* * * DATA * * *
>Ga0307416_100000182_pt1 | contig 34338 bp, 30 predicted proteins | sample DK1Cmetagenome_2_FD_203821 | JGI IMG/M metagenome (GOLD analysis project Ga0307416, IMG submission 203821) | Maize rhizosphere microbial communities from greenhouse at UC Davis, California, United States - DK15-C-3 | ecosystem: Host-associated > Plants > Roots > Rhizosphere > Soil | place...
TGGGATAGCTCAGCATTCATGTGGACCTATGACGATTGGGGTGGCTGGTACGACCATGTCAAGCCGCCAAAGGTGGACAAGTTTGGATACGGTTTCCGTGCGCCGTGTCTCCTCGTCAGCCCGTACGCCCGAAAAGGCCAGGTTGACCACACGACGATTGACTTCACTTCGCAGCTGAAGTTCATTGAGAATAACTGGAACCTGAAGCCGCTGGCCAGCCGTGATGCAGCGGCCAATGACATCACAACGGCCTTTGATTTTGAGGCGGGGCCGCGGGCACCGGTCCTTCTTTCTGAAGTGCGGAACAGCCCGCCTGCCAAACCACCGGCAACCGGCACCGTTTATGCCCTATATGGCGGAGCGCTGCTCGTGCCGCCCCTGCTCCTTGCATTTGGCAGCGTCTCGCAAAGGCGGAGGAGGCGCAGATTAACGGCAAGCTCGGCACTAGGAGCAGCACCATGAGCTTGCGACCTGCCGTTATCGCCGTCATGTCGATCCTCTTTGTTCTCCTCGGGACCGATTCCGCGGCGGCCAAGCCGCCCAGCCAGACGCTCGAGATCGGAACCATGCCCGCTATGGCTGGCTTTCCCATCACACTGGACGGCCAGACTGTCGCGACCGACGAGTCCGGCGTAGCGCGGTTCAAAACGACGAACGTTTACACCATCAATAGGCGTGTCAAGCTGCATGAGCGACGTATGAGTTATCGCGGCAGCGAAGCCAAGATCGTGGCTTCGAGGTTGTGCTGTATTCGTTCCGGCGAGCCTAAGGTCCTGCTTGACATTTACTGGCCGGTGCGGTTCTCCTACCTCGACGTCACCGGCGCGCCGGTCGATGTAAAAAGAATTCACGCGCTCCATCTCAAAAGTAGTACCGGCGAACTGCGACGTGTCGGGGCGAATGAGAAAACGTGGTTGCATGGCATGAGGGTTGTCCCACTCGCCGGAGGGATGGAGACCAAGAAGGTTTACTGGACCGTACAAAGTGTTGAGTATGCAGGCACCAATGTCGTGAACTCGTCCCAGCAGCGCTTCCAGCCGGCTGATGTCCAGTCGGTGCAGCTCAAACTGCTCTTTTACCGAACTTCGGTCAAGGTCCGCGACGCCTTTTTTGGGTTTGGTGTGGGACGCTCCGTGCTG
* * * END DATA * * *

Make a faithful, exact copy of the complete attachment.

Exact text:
>Ga0307416_100000182_pt1 | contig 34338 bp, 30 predicted proteins | sample DK1Cmetagenome_2_FD_203821 | JGI IMG/M metagenome (GOLD analysis project Ga0307416, IMG submission 203821) | Maize rhizosphere microbial communities from greenhouse at UC Davis, California, United States - DK15-C-3 | ecosystem: Host-associated > Plants > Roots > Rhizosphere > Soil | place...
TGGGATAGCTCAGCATTCATGTGGACCTATGACGATTGGGGTGGCTGGTACGACCATGTCAAGCCGCCAAAGGTGGACAAGTTTGGATACGGTTTCCGTGCGCCGTGTCTCCTCGTCAGCCCGTACGCCCGAAAAGGCCAGGTTGACCACACGACGATTGACTTCACTTCGCAGCTGAAGTTCATTGAGAATAACTGGAACCTGAAGCCGCTGGCCAGCCGTGATGCAGCGGCCAATGACATCACAACGGCCTTTGATTTTGAGGCGGGGCCGCGGGCACCGGTCCTTCTTTCTGAAGTGCGGAACAGCCCGCCTGCCAAACCACCGGCAACCGGCACCGTTTATGCCCTATATGGCGGAGCGCTGCTCGTGCCGCCCCTGCTCCTTGCATTTGGCAGCGTCTCGCAAAGGCGGAGGAGGCGCAGATTAACGGCAAGCTCGGCACTAGGAGCAGCACCATGAGCTTGCGACCTGCCGTTATCGCCGTCATGTCGATCCTCTTTGTTCTCCTCGGGACCGATTCCGCGGCGGCCAAGCCGCCCAGCCAGACGCTCGAGATCGGAACCATGCCCGCTATGGCTGGCTTTCCCATCACACTGGACGGCCAGACTGTCGCGACCGACGAGTCCGGCGTAGCGCGGTTCAAAACGACGAACGTTTACACCATCAATAGGCGTGTCAAGCTGCATGAGCGACGTATGAGTTATCGCGGCAGCGAAGCCAAGATCGTGGCTTCGAGGTTGTGCTGTATTCGTTCCGGCGAGCCTAAGGTCCTGCTTGACATTTACTGGCCGGTGCGGTTCTCCTACCTCGACGTCACCGGCGCGCCGGTCGATGTAAAAAGAATTCACGCGCTCCATCTCAAAAGTAGTACCGGCGAACTGCGACGTGTCGGGGCGAATGAGAAAACGTGGTTGCATGGCATGAGGGTTGTCCCACTCGCCGGAGGGATGGAGACCAAGAAGGTTTACTGGACCGTACAAAGTGTTGAGTATGCAGGCACCAATGTCGTGAACTCGTCCCAGCAGCGCTTCCAGCCGGCTGATGTCCAGTCGGTGCAGCTCAAACTGCTCTTTTACCGAACTTCGGTCAAGGTCCGCGACGCCTTTTTTGGGTTTGGTGTGGGACGCTCCGTGCTG